If you’ve just been through an international relocation, it might have felt like you’d never get settled in. But now here you are: Everything is finally unpacked, you’re getting used to your new home and neighborhood, the kids are in school and you’ve learned all the new names of your coworkers.
So what’s the most important thing to do now? Make friends abroad with some native speakers. Even if you’re already enrolled in language training (and we hope you are!), getting plenty of additional practice conversing in your new language with native speakers is essential for building fluency. Remember, hours of speaking is directly related to increased fluency. Of course, practice gets you to the next level.
But that’s far from the only reason to befriend native speakers. Over the next months, you’re going to have lots of questions, both large and small, about how things work in the country where you’ve moved. Native speakers can be invaluable guides.
And then there’s the fact that, as an expat, you’re away from your usual support system. Video calls with folks back home can go only so far. You need a new network of relationships in your new home.
Ideas for Making Friends Abroad
Making friends with native speakers in your new country might feel challenging at first. But if you regularly take small steps to build connections with others, those steps will soon start to pay off. Here are some ideas to try.
- Share some delicious food or drink with your neighbors or coworkers.
- If you live in an apartment building or complex, spend time in the common areas, such as the pool or gym, that other residents frequent. Your property might even host events for residents.
- Do you work remotely? Don’t stay cooped up at home. Working at a nearby coffee shop for the day can help you meet people in your neighborhood. Coworking spaces are an international phenomenon and another great way to connect with new people.
- If you have kids, they were probably a driving force in your social life back in your home country. The same can hold true in your new country. Do you have neighbors or coworkers with kids in the same age range as yours? That’s a head start on bonding with them. Find the places where other parents and kids hang out, such as neighborhood parks, playgrounds and libraries. And get involved at school by joining the PTA or volunteering for an event.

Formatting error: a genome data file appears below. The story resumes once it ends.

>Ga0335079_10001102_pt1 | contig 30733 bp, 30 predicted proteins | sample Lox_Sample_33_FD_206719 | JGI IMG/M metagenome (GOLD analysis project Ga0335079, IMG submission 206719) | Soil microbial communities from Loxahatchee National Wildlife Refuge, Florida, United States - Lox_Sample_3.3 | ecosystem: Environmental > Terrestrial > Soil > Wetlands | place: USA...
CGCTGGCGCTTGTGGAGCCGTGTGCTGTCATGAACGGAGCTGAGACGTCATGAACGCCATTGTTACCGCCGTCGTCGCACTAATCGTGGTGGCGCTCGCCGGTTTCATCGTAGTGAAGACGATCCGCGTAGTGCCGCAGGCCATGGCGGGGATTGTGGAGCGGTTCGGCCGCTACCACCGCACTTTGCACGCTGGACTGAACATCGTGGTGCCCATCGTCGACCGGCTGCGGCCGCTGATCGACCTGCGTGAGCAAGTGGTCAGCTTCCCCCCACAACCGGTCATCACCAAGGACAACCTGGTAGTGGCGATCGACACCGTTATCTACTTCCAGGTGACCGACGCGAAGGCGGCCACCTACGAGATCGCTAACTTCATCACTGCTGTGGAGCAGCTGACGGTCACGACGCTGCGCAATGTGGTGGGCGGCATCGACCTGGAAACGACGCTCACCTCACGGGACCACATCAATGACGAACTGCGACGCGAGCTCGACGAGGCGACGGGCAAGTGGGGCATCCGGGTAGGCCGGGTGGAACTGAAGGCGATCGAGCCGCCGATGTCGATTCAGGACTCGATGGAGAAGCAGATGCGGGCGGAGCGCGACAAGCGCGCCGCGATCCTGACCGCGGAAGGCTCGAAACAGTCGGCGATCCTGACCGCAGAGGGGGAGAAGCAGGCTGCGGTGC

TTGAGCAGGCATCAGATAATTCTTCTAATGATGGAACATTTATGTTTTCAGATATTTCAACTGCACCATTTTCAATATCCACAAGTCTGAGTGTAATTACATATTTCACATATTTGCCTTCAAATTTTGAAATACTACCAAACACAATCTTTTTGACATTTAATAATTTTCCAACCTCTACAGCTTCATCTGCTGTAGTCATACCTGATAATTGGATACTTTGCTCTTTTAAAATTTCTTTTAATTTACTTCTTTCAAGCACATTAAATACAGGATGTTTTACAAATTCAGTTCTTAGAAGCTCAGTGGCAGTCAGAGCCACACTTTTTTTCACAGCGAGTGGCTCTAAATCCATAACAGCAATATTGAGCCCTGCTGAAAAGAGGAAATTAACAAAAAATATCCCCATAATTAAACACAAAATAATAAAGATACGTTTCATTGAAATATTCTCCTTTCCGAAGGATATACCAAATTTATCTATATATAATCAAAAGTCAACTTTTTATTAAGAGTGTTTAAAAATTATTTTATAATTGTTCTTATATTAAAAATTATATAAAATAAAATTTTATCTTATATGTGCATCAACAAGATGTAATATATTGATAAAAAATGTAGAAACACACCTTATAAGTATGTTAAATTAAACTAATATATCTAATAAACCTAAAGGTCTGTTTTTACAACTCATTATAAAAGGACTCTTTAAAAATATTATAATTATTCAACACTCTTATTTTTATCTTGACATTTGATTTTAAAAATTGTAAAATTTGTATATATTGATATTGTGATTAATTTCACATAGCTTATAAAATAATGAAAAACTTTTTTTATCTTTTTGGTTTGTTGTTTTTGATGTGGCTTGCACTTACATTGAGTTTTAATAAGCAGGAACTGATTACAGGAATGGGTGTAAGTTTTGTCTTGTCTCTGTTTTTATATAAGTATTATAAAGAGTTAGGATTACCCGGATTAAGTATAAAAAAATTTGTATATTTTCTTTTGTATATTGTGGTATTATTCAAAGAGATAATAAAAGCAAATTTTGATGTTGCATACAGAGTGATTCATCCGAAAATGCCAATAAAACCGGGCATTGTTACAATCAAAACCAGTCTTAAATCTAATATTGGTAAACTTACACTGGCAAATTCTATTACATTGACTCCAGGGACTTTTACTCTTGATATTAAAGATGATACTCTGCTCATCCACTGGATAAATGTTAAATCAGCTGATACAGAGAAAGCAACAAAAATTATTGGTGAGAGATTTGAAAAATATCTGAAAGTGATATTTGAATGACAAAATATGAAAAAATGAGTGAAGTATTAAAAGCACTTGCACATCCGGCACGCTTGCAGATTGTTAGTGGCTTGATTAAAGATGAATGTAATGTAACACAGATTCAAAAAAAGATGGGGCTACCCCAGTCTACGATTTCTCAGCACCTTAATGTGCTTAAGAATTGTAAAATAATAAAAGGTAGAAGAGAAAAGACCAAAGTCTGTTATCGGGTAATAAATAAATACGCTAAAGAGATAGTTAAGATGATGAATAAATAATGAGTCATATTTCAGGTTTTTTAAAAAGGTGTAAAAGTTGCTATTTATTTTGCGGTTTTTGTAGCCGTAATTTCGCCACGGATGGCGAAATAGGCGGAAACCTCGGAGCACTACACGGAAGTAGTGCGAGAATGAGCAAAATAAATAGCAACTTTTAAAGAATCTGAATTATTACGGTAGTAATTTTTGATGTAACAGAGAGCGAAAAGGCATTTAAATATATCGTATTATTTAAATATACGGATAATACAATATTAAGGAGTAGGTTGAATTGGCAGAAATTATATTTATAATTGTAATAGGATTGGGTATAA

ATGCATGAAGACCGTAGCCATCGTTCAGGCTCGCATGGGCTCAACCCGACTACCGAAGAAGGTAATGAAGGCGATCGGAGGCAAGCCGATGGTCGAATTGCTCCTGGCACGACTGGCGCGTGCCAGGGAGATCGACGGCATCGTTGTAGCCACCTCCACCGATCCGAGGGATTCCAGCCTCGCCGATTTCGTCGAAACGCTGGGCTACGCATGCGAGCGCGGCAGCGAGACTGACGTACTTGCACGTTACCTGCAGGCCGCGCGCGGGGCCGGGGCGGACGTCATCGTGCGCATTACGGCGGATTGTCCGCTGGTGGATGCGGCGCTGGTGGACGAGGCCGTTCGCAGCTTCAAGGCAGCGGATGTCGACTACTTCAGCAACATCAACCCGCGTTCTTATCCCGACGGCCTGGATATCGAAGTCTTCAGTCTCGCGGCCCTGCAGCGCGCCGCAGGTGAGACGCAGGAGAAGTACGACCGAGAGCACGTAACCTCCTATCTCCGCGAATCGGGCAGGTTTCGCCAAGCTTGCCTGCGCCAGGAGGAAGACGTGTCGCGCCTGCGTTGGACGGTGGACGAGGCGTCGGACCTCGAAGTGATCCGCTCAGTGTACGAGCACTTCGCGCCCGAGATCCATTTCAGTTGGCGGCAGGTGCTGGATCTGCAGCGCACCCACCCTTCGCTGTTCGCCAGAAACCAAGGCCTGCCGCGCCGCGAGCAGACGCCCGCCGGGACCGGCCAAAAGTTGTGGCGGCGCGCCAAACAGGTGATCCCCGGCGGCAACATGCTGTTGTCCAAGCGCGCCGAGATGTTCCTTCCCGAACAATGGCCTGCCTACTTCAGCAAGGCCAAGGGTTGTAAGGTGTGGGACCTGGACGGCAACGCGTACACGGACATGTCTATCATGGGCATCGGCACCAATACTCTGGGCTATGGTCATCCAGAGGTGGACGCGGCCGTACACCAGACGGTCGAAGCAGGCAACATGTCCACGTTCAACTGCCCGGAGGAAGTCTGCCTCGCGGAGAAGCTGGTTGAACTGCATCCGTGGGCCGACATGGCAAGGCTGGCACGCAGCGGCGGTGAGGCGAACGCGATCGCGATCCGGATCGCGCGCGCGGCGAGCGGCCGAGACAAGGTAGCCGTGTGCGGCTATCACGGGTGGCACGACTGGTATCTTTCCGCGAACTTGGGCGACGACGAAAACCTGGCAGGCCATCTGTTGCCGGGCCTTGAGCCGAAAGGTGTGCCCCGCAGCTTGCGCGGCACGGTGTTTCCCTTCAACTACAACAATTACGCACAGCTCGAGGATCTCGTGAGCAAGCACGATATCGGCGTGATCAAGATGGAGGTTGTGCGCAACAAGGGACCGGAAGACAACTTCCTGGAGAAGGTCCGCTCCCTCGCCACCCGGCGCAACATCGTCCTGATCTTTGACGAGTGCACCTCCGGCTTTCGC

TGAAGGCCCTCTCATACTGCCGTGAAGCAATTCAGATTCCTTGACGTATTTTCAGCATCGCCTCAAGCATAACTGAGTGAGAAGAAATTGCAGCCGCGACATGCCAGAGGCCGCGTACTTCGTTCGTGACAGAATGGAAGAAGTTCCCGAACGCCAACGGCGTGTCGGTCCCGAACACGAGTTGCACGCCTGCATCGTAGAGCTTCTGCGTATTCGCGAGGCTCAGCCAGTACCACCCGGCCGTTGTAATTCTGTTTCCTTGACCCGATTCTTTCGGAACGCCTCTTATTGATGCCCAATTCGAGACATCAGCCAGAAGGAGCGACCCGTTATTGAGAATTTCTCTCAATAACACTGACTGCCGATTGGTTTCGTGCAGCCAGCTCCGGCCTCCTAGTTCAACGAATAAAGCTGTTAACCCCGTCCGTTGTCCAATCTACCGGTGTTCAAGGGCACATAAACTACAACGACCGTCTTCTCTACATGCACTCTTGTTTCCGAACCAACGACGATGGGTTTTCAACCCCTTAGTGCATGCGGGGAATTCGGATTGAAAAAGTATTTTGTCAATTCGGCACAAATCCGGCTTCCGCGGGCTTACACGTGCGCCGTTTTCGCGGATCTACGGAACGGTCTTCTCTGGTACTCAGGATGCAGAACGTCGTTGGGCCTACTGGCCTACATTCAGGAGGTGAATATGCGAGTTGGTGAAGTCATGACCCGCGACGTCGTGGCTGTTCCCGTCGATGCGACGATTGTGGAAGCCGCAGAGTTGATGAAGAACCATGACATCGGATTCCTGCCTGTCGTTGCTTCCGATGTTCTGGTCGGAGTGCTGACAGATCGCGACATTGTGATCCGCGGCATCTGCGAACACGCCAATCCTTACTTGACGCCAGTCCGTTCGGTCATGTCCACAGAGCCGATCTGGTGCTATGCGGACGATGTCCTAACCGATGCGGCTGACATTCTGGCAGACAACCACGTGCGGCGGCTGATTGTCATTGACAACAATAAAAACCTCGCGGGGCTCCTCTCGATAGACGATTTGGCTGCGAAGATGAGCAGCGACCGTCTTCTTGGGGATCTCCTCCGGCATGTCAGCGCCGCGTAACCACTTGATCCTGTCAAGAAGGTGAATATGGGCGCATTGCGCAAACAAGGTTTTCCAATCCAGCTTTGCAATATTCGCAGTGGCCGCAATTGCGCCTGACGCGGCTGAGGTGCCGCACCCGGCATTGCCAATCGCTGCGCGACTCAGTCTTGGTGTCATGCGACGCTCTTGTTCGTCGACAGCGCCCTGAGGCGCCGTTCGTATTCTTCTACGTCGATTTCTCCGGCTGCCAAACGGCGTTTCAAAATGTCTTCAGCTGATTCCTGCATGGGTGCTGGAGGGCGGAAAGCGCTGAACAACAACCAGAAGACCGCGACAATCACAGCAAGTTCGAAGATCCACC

- Pay attention to the signals you might be unintentionally sending. For example, if you always go right inside after work, that conveys to your neighbors that you aren’t interested in getting to know them. See what happens if you spend more time outside. Similarly, your body language might be giving off a “go away!” vibe. Different cultures have different customs around things like eye contact, smiling and personal space. It’s worth doing some research to discover the best way to convey friendliness and approachability in your new country.
- Meetup.com is always one of our favorite tools to recommend for feeling at home in a new country. No matter what your interests are, Meetup can help you meet new people who share it. You might even find a gathering where native speakers of the language you’re learning want to connect with native speakers of your language. Win-win!
- You might feel self-conscious about your language skills, but you’ll probably find people more eager to help you than you might realize. Strike up conversations and let people know you’re a new speaker who’s eager to learn. To help with this, see our guides to basic conversational phrases in French, Japanese and Spanish.
Building friendships abroad with native speakers are one of the most satisfying and enriching aspects of living in a new country. To acquire the language skills that will help you build relationships, contact us for a free consultation: firstname.lastname@example.org or (800) 401-3159.